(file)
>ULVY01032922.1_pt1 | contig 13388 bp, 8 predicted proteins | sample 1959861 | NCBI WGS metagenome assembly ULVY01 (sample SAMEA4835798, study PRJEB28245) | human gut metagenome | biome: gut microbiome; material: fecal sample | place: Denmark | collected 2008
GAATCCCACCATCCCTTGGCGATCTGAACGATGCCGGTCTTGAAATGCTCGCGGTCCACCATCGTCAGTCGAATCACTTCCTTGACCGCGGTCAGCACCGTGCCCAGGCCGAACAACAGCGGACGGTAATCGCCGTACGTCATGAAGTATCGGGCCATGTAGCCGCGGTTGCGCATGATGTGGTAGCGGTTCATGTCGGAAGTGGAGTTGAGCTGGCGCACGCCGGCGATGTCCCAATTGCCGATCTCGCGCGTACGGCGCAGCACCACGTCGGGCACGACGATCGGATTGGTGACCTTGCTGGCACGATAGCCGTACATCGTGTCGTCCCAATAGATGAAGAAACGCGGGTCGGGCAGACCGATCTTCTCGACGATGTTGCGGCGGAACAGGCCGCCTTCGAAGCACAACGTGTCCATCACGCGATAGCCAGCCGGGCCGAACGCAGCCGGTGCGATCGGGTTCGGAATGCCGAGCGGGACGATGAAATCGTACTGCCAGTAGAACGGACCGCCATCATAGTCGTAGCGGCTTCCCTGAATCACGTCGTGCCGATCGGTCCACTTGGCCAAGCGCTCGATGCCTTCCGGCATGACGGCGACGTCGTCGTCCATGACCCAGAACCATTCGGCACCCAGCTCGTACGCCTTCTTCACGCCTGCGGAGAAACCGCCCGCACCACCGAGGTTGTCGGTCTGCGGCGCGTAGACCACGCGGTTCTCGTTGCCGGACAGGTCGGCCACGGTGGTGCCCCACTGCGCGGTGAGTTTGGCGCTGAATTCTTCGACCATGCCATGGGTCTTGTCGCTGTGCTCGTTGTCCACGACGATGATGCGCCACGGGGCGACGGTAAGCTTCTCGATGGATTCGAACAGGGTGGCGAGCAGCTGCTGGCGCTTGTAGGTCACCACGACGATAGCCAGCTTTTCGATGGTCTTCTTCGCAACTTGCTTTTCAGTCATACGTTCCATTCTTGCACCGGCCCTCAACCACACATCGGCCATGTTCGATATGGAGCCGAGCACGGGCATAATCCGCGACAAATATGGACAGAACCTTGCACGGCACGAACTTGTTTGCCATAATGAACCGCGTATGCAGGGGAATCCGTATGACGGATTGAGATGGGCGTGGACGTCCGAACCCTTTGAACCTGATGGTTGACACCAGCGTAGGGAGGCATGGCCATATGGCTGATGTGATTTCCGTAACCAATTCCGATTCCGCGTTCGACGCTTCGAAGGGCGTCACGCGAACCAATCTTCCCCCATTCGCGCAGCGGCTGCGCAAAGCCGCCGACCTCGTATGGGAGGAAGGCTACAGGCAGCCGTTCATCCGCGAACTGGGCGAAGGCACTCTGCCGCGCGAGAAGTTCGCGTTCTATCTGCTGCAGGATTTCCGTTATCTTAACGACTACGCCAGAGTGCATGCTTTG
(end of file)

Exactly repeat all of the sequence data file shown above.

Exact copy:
>ULVY01032922.1_pt1 | contig 13388 bp, 8 predicted proteins | sample 1959861 | NCBI WGS metagenome assembly ULVY01 (sample SAMEA4835798, study PRJEB28245) | human gut metagenome | biome: gut microbiome; material: fecal sample | place: Denmark | collected 2008
GAATCCCACCATCCCTTGGCGATCTGAACGATGCCGGTCTTGAAATGCTCGCGGTCCACCATCGTCAGTCGAATCACTTCCTTGACCGCGGTCAGCACCGTGCCCAGGCCGAACAACAGCGGACGGTAATCGCCGTACGTCATGAAGTATCGGGCCATGTAGCCGCGGTTGCGCATGATGTGGTAGCGGTTCATGTCGGAAGTGGAGTTGAGCTGGCGCACGCCGGCGATGTCCCAATTGCCGATCTCGCGCGTACGGCGCAGCACCACGTCGGGCACGACGATCGGATTGGTGACCTTGCTGGCACGATAGCCGTACATCGTGTCGTCCCAATAGATGAAGAAACGCGGGTCGGGCAGACCGATCTTCTCGACGATGTTGCGGCGGAACAGGCCGCCTTCGAAGCACAACGTGTCCATCACGCGATAGCCAGCCGGGCCGAACGCAGCCGGTGCGATCGGGTTCGGAATGCCGAGCGGGACGATGAAATCGTACTGCCAGTAGAACGGACCGCCATCATAGTCGTAGCGGCTTCCCTGAATCACGTCGTGCCGATCGGTCCACTTGGCCAAGCGCTCGATGCCTTCCGGCATGACGGCGACGTCGTCGTCCATGACCCAGAACCATTCGGCACCCAGCTCGTACGCCTTCTTCACGCCTGCGGAGAAACCGCCCGCACCACCGAGGTTGTCGGTCTGCGGCGCGTAGACCACGCGGTTCTCGTTGCCGGACAGGTCGGCCACGGTGGTGCCCCACTGCGCGGTGAGTTTGGCGCTGAATTCTTCGACCATGCCATGGGTCTTGTCGCTGTGCTCGTTGTCCACGACGATGATGCGCCACGGGGCGACGGTAAGCTTCTCGATGGATTCGAACAGGGTGGCGAGCAGCTGCTGGCGCTTGTAGGTCACCACGACGATAGCCAGCTTTTCGATGGTCTTCTTCGCAACTTGCTTTTCAGTCATACGTTCCATTCTTGCACCGGCCCTCAACCACACATCGGCCATGTTCGATATGGAGCCGAGCACGGGCATAATCCGCGACAAATATGGACAGAACCTTGCACGGCACGAACTTGTTTGCCATAATGAACCGCGTATGCAGGGGAATCCGTATGACGGATTGAGATGGGCGTGGACGTCCGAACCCTTTGAACCTGATGGTTGACACCAGCGTAGGGAGGCATGGCCATATGGCTGATGTGATTTCCGTAACCAATTCCGATTCCGCGTTCGACGCTTCGAAGGGCGTCACGCGAACCAATCTTCCCCCATTCGCGCAGCGGCTGCGCAAAGCCGCCGACCTCGTATGGGAGGAAGGCTACAGGCAGCCGTTCATCCGCGAACTGGGCGAAGGCACTCTGCCGCGCGAGAAGTTCGCGTTCTATCTGCTGCAGGATTTCCGTTATCTTAACGACTACGCCAGAGTGCATGCTTTG